Suboxone is a combination drug commonly used to help manage opioid addiction. It reaches peak blood concentration levels in most users within 3 hours of taking a dose. The effects of the drug slowly taper off from there, lasting up to three days. Even after the effects fade, the medication remains detectable on drug screenings.
Does Suboxone show up on a drug test?
Drug tests that detect Suboxone are available, but most over-the-counter drug tests do not test for Suboxone (including the at-home drug tests that you can buy at the pharmacy). Even some of the more advanced opioid drug screenings are not designed to test for Suboxone.
You can find Suboxone drug tests online, or you can go to a laboratory that does drug screenings and take the test in person. To be sure that a drug test will detect Suboxone, make sure that Buprenorphine is listed specifically. Even though Suboxone is technically an opioid, it will not trigger a false positive for other opioids.
How long does Suboxone stay in urine?
On average, Suboxone is detectable in urine for up to seven days after the last dose. The exact amount of time it remains detectable will vary based on several factors. Factors that can impact the detection timeline include:
- Metabolic rate
- Organ health
- Acidity of urine
- Hydration levels
How long does it take for Suboxone to kick in?
Most people feel the effects of Suboxone within an hour of taking the medication. Suboxone levels reach peak blood concentration levels in as little as 40 minutes up to 3 hours depending on body chemistry.
People who take buprenorphine should be cautious during this roughly 4-hour window during their first doses of the medication, as this is when side effects and problems with the medication are most likely to manifest.
How long does Suboxone block opioids?
Suboxone will block the effects of opioids for about 1-3 days, but this can vary between individuals. Patients should work closely with their doctors to determine the window of effectiveness and work out a safe dosing schedule.
What are the most common Suboxone withdrawal symptoms?
Suboxone is an opioid, and that means that if you stop taking it abruptly, your body will react to its absence. The most common Suboxone withdrawal symptoms are:
- Muscle Aches
- Cold Sweats
Suboxone should not be stopped cold turkey. If someone is taking the drug but wishes to stop, they need to work directly with their doctor to taper off safely.
How long can Suboxone withdrawal last?
For most individuals, withdrawal symptoms emerge 2-4 days after taking their last Suboxone dose. The worst symptoms typically are felt between days 3 and 5. The majority of the physical symptoms will fade within 7 days, though some symptoms can linger several weeks more.
This timeline may vary based on how the individual’s body responds and how gradually they taper. A gradual taper will help manage uncomfortable withdrawal symptoms and cravings that lead to relapse.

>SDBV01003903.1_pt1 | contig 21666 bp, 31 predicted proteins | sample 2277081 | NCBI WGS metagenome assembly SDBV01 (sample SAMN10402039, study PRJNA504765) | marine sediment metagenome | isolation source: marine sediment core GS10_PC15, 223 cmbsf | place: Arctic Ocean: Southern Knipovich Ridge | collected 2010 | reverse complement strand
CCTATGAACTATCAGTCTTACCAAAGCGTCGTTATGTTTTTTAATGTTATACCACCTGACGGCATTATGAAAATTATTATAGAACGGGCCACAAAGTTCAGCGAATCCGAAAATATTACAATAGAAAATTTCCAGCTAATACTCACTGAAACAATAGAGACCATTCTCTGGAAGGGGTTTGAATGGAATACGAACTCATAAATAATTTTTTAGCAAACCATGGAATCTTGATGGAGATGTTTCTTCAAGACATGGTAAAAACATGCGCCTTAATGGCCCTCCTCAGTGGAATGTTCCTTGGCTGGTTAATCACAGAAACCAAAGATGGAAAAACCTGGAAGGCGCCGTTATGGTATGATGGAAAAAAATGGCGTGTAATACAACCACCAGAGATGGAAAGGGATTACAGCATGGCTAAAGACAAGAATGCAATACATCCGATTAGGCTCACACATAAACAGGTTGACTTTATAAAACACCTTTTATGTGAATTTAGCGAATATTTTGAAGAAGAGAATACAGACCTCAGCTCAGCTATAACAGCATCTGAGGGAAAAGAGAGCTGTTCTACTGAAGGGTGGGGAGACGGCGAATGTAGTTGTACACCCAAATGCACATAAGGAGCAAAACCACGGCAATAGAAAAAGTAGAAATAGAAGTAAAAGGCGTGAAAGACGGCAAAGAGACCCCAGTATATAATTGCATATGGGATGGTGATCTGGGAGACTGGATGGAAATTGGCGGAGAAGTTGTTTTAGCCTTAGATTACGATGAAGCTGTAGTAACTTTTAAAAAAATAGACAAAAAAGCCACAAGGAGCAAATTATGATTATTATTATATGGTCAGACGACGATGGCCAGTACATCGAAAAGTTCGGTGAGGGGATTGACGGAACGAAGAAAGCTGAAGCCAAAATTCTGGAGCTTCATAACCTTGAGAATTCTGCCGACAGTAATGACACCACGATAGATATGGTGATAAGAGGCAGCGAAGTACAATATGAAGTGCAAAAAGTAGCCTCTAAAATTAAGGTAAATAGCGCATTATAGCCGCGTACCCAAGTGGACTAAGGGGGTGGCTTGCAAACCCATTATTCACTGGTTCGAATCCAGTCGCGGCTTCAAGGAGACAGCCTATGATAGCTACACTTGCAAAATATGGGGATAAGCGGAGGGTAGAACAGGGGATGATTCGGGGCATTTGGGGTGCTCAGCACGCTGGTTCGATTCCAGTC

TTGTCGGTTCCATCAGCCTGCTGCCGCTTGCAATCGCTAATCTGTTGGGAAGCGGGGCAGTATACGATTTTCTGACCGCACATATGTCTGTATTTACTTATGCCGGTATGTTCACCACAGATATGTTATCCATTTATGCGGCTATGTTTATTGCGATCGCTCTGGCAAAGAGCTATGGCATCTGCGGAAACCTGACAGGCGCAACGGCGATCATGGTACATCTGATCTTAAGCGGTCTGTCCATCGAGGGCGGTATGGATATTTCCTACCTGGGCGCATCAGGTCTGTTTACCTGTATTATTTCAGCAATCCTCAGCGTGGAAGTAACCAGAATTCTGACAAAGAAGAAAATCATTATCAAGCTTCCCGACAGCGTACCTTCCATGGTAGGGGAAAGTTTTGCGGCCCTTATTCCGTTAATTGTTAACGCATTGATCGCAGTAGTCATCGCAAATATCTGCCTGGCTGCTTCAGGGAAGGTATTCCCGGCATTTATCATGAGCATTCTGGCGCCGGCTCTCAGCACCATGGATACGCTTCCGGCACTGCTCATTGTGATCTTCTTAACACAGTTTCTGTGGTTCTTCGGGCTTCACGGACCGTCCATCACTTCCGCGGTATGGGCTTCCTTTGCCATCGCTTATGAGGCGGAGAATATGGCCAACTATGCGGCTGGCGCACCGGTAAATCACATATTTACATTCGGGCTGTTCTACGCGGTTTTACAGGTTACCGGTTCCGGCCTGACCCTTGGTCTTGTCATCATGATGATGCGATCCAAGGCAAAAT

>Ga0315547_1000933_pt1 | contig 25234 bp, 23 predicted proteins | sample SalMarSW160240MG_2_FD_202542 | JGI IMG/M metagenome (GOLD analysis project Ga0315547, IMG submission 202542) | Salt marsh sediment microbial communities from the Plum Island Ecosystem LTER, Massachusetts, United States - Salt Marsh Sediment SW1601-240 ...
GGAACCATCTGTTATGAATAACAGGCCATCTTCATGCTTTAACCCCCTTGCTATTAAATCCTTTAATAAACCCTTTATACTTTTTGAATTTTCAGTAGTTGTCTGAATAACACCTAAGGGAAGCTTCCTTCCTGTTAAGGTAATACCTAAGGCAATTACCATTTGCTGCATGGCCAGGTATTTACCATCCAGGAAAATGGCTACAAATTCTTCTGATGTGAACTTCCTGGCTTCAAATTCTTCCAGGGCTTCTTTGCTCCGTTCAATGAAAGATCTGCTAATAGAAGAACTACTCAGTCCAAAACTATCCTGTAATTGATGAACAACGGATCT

Is Suboxone effective for treating opioid addiction?
Suboxone is considered one of the safest, easiest, and most effective forms of opioid addiction treatment.
One disadvantage of Suboxone is that it relies on the user being diligent in taking their medication as prescribed without skipping or doubling-up on doses. However, with correct use and ease of access, it is just as safe as any other option for managing opioid addiction.
How long should I take Suboxone?
There are two ways to take Suboxone:
- Short-term, – taken for the duration of detox to help ease withdrawal symptoms (6-10 days)
- Long term – taken daily to stabilize and prevent relapse
Short-term and long-term suboxone regimens accomplish different goals. No one style of treatment is better than another. At JourneyPure, we work with the individual patient to find out which method is most appropriate. Those who have struggled with relapse in the past especially benefit from long-term suboxone programs.
Often, doctors prefer Subutex instead of Suboxone for short-term use. Subutex contains the same active ingredient as Suboxone but does not contain the additional opioid blocker. Suboxone is preferred for long term use because it has the blocker as an added safety measure.
When I start people on a long-term suboxone regimen, I usually ask them to commit to taking the medication for a year in conjunction with outpatient therapy and support groups. As part of a comprehensive treatment plan, Suboxone can help people overcome the challenging first 90 days of sobriety and maintain their sobriety in the long run.
JourneyPure.com doctors follow rigorous sourcing guidelines and cite only trustworthy sources of information, including peer-reviewed journals, count records, academic organizations, highly regarded nonprofit organizations, government reports and their own expertise with decades in the fields and their own personal recovery.
SAMHSA: “Medications for Opioid Use Disorder: For Healthcare and Addiction Professionals, Policymakers, Patients, and Families”
National Alliance on Mental Illness: “Buprenorphine/Naloxone (Suboxone)”
Velander, Jennifer R. “Suboxone: Rationale, Science, Misconceptions.”
All content is for informational purposes only. No material on this site, whether from our doctors or the community, is a substitute for seeking personalized professional medical advice, diagnosis or treatment. Never disregard advice from a qualified healthcare professional or delay seeking advice because of something you read on this website.
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